Silence and your thoughts
Most of the time when you think, the outer-level of your being is silent, even though you have a continuous flow of thoughts you’re processing all at once and is creating an internal “noise.”
Among them are your automatic thoughts, which are the ones you use to interpret or explain things quickly throughout your day. Those are the phrases you hear coming from your inner voice that give you an explanation about what’s going on around you, the things you presume about other people’s actions and even what other people presume about you.
“Silence is one of the great arts of conversation.”
–Marcus Tullius Cicero-
It’s the thoughts that come racing to your mind, which on occasion, have no real value or foundation to back them. On the contrary; they’re speculations we make with insufficient information and our basically based on hot air.
It may seem like they’re less elaborate, but it really comes from our deepest outlooks on the world: schemes.
Schemes are the beliefs and rules through which you establish morals that guide you and develop you personality throughout life.
They’re formed by your life experiences. In them, you hold up everything you think about what you see with the education you’ve received.
How do we interpret other people’s silence?
We’re the type of beings that are used to explaining everything because uncertainty, the thing that makes us lose control, isn’t our favorite.
Even if we’re only capable of seeing ten percent of the reality, we “fill” that void with our own explanation based on how we think the world “should” be.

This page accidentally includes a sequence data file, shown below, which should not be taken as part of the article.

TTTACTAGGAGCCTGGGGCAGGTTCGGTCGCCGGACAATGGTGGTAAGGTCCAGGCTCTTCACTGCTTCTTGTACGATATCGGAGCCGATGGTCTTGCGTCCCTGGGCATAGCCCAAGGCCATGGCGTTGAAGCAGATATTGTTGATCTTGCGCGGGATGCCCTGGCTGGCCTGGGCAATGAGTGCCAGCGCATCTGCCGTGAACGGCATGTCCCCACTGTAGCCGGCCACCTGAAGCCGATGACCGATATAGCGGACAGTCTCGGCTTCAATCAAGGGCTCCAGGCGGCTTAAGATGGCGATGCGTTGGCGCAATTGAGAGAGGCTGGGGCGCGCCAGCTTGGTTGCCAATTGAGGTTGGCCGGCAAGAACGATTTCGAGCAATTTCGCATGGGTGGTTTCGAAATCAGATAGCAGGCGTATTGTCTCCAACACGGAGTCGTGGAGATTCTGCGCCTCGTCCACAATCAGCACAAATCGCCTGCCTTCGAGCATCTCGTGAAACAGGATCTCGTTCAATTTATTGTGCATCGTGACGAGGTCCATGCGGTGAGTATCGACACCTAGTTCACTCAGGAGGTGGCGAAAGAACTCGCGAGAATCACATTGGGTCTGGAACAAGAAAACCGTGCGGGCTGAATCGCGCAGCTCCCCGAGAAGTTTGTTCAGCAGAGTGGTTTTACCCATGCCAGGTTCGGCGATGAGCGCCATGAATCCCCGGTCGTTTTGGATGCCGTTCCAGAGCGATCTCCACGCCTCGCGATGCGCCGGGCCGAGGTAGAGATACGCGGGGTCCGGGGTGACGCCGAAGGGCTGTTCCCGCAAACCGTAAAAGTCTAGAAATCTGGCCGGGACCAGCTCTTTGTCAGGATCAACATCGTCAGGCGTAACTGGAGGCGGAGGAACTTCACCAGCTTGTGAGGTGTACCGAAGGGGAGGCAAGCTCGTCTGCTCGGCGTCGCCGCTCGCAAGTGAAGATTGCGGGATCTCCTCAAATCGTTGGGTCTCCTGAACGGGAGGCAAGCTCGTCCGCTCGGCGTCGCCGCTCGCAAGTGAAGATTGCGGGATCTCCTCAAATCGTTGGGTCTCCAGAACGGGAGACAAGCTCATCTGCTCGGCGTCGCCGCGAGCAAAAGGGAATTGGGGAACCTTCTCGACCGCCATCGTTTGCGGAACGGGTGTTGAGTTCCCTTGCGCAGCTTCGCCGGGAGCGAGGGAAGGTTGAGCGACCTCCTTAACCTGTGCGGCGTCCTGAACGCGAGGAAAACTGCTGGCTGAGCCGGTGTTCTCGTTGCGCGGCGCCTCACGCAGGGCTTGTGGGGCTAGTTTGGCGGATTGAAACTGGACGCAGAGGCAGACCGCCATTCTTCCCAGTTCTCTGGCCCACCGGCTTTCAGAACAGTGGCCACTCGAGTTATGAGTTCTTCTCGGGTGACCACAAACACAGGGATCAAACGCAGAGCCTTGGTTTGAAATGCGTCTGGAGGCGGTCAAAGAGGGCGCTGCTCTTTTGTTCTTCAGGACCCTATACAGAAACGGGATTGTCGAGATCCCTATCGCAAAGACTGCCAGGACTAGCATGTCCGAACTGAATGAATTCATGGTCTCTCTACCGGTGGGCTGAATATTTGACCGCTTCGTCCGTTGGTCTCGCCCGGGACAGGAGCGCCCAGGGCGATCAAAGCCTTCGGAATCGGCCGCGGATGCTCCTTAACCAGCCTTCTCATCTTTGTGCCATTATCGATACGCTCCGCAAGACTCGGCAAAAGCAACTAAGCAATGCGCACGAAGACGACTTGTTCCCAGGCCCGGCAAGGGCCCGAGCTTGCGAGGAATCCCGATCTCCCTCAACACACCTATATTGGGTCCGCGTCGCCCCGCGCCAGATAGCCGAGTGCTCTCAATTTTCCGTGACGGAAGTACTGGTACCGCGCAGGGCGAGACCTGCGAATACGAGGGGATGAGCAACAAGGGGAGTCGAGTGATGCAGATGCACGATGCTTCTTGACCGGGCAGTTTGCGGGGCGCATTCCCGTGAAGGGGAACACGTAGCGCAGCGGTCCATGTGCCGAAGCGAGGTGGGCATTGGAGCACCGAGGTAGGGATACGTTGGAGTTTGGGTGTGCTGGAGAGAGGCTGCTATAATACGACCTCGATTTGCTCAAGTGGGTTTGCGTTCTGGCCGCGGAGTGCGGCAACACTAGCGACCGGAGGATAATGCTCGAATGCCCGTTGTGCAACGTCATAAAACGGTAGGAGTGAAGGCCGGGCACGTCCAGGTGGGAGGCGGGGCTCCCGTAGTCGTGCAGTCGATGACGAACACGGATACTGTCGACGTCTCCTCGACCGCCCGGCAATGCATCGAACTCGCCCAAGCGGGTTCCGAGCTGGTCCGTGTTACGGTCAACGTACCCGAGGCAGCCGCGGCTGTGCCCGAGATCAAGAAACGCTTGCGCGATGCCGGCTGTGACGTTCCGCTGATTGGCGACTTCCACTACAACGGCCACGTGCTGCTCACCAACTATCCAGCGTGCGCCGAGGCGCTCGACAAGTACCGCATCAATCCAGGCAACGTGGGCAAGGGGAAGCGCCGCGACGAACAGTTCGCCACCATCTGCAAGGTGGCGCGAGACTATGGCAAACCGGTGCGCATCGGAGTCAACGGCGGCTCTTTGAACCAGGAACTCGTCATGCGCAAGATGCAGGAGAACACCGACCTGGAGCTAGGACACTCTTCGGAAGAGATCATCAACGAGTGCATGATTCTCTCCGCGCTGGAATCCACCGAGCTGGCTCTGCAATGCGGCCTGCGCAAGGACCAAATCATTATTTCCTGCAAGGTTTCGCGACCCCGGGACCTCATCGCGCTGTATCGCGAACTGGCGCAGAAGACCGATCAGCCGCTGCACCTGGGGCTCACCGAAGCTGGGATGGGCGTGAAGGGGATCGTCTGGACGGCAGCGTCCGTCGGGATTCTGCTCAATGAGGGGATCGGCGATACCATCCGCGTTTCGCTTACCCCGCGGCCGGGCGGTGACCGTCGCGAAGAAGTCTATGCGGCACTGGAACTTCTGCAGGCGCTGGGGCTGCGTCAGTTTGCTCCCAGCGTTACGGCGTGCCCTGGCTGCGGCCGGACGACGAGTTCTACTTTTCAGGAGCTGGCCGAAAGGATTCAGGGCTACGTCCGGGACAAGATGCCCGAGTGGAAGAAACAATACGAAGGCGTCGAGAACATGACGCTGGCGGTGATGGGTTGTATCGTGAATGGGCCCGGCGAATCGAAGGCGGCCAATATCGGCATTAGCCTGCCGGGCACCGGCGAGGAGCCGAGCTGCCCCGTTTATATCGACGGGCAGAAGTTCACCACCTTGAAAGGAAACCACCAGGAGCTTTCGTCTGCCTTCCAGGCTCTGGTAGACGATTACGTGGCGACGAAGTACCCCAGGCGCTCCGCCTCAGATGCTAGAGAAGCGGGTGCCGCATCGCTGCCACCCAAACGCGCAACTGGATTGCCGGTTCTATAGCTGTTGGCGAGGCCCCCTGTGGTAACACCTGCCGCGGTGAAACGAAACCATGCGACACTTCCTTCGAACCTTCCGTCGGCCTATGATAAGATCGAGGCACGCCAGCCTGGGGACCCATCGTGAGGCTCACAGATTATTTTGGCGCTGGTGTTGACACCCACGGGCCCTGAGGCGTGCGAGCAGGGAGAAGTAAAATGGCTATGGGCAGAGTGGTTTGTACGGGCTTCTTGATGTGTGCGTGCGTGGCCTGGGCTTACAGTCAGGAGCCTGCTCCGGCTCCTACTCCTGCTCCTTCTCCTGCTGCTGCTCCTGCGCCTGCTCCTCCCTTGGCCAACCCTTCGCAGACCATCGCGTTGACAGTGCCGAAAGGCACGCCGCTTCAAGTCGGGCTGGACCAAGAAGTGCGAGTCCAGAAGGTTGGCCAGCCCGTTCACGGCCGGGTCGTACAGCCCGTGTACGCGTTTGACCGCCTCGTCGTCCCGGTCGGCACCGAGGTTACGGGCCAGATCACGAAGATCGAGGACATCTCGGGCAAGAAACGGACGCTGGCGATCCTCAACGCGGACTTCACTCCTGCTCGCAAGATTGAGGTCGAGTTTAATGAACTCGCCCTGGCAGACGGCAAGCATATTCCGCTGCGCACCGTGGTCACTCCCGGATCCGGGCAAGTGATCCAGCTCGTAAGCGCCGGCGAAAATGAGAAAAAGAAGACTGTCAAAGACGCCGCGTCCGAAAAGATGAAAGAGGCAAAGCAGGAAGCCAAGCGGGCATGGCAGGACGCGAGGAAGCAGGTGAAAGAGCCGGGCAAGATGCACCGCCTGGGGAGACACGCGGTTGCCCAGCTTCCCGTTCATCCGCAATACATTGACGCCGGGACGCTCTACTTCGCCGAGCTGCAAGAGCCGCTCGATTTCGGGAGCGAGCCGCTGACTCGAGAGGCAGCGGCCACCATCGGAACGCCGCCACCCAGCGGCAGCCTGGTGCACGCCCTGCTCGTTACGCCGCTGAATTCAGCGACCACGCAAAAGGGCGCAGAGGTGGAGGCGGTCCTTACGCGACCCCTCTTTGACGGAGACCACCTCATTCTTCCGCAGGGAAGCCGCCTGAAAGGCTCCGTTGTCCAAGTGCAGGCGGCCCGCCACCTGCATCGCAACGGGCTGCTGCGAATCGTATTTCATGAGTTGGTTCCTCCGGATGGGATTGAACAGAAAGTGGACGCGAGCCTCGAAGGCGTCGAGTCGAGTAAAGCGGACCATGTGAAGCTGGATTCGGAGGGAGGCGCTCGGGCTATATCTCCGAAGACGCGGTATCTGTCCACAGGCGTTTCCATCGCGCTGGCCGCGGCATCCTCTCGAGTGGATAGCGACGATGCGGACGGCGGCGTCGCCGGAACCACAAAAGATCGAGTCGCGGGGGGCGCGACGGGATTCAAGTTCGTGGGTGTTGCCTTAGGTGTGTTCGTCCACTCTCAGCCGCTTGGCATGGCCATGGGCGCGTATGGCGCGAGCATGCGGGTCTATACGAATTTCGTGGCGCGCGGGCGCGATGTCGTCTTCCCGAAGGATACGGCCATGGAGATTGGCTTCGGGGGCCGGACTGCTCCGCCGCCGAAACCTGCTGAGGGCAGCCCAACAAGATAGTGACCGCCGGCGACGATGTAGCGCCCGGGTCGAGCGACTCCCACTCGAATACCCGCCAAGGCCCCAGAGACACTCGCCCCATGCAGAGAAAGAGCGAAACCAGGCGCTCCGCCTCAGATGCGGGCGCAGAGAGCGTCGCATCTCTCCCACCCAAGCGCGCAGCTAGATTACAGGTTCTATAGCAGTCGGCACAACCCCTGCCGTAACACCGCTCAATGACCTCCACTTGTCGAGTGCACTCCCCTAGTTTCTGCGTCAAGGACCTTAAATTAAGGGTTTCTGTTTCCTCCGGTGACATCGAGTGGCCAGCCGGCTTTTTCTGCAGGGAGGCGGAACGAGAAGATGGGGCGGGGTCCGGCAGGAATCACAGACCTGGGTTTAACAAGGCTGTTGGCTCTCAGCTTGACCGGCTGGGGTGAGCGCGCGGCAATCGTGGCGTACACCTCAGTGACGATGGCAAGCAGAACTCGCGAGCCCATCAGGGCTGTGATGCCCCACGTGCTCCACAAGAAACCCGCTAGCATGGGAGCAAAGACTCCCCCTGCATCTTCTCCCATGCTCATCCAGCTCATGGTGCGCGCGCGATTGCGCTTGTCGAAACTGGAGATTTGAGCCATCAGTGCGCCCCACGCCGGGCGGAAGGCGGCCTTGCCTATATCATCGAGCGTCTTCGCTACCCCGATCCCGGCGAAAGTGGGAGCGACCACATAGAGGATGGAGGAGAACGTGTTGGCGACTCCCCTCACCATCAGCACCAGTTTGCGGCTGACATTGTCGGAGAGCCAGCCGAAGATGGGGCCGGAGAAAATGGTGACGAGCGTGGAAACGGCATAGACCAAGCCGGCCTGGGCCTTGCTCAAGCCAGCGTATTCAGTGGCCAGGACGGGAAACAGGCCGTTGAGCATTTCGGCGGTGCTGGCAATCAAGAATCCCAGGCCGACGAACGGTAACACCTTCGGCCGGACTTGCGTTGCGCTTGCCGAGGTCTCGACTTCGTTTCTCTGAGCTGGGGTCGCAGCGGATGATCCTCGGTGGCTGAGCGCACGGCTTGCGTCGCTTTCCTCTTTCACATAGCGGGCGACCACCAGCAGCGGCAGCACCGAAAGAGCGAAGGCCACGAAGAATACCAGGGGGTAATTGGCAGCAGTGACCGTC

Sayings like “silence is consent” are things we’ve heard throughout our life, and if we use them constantly and without any foundations to prove them, we’re very likely going to be wrong.
No one reads minds; not even psychologists like us.
We base everything on verifiable data that we can confirm is in accordance with reality, or if it’s the contrary, it’s irrational beliefs that make us feel bad or make us accuse other people of the intentions they supposedly have.
Dealing with silence is harder than dealing with words.
The best thing is for that person to come forth and communicate what’s really wrong, while always respecting their right to reserve certain thoughts. People have a right to intimacy.
However, hiding relevant information from another person (even if it’s due to fear) affects the implied person’s right to choose their company freely; for example, in an infidelity.
If you are the person who wants to keep quiet, be sure that you’re not hiding information that affects the other person. This is to say that there are things that we have to talk about, even if it’s difficult or uncomfortable, because those secrets can be affecting the direct relationship we have with the people we love and value, and subsequently cutting off their freedom.
If that information is eventually divulged by a third party or by happenstance, the problems in your relationship will be much worse.
Words have incredible potential, but so does silence.
We also can take it as a test of truth. At the end of the day, we’re the creators of our reality. The interpreters of our reality. Which isn’t the same as others’.
Yes, it’s true: silence can hurt… a lot. But it can also hide things that are irrelevant.